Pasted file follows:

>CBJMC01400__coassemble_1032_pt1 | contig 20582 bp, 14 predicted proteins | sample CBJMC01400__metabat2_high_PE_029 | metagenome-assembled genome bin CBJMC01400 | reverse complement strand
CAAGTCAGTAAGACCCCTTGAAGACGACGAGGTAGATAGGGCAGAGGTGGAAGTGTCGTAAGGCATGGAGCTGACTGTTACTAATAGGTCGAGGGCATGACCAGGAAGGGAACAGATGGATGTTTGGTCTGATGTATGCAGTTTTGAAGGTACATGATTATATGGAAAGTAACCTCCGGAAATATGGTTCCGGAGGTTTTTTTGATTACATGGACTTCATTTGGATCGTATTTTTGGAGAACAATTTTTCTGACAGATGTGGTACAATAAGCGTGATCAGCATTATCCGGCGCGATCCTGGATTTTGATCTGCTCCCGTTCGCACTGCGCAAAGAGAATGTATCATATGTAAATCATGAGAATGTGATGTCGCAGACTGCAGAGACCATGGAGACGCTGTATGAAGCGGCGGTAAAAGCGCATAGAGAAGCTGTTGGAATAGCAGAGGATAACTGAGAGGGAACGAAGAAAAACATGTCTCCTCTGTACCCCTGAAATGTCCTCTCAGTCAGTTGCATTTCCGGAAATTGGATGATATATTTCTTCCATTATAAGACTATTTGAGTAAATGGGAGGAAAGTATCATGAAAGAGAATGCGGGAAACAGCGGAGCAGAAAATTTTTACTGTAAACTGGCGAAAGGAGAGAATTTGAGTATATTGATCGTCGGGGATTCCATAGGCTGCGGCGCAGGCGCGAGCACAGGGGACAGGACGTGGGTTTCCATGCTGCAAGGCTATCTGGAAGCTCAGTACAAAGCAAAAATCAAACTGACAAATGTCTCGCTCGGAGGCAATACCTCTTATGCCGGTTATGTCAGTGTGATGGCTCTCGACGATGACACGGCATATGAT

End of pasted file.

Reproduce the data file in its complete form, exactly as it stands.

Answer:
>CBJMC01400__coassemble_1032_pt1 | contig 20582 bp, 14 predicted proteins | sample CBJMC01400__metabat2_high_PE_029 | metagenome-assembled genome bin CBJMC01400 | reverse complement strand
CAAGTCAGTAAGACCCCTTGAAGACGACGAGGTAGATAGGGCAGAGGTGGAAGTGTCGTAAGGCATGGAGCTGACTGTTACTAATAGGTCGAGGGCATGACCAGGAAGGGAACAGATGGATGTTTGGTCTGATGTATGCAGTTTTGAAGGTACATGATTATATGGAAAGTAACCTCCGGAAATATGGTTCCGGAGGTTTTTTTGATTACATGGACTTCATTTGGATCGTATTTTTGGAGAACAATTTTTCTGACAGATGTGGTACAATAAGCGTGATCAGCATTATCCGGCGCGATCCTGGATTTTGATCTGCTCCCGTTCGCACTGCGCAAAGAGAATGTATCATATGTAAATCATGAGAATGTGATGTCGCAGACTGCAGAGACCATGGAGACGCTGTATGAAGCGGCGGTAAAAGCGCATAGAGAAGCTGTTGGAATAGCAGAGGATAACTGAGAGGGAACGAAGAAAAACATGTCTCCTCTGTACCCCTGAAATGTCCTCTCAGTCAGTTGCATTTCCGGAAATTGGATGATATATTTCTTCCATTATAAGACTATTTGAGTAAATGGGAGGAAAGTATCATGAAAGAGAATGCGGGAAACAGCGGAGCAGAAAATTTTTACTGTAAACTGGCGAAAGGAGAGAATTTGAGTATATTGATCGTCGGGGATTCCATAGGCTGCGGCGCAGGCGCGAGCACAGGGGACAGGACGTGGGTTTCCATGCTGCAAGGCTATCTGGAAGCTCAGTACAAAGCAAAAATCAAACTGACAAATGTCTCGCTCGGAGGCAATACCTCTTATGCCGGTTATGTCAGTGTGATGGCTCTCGACGATGACACGGCATATGAT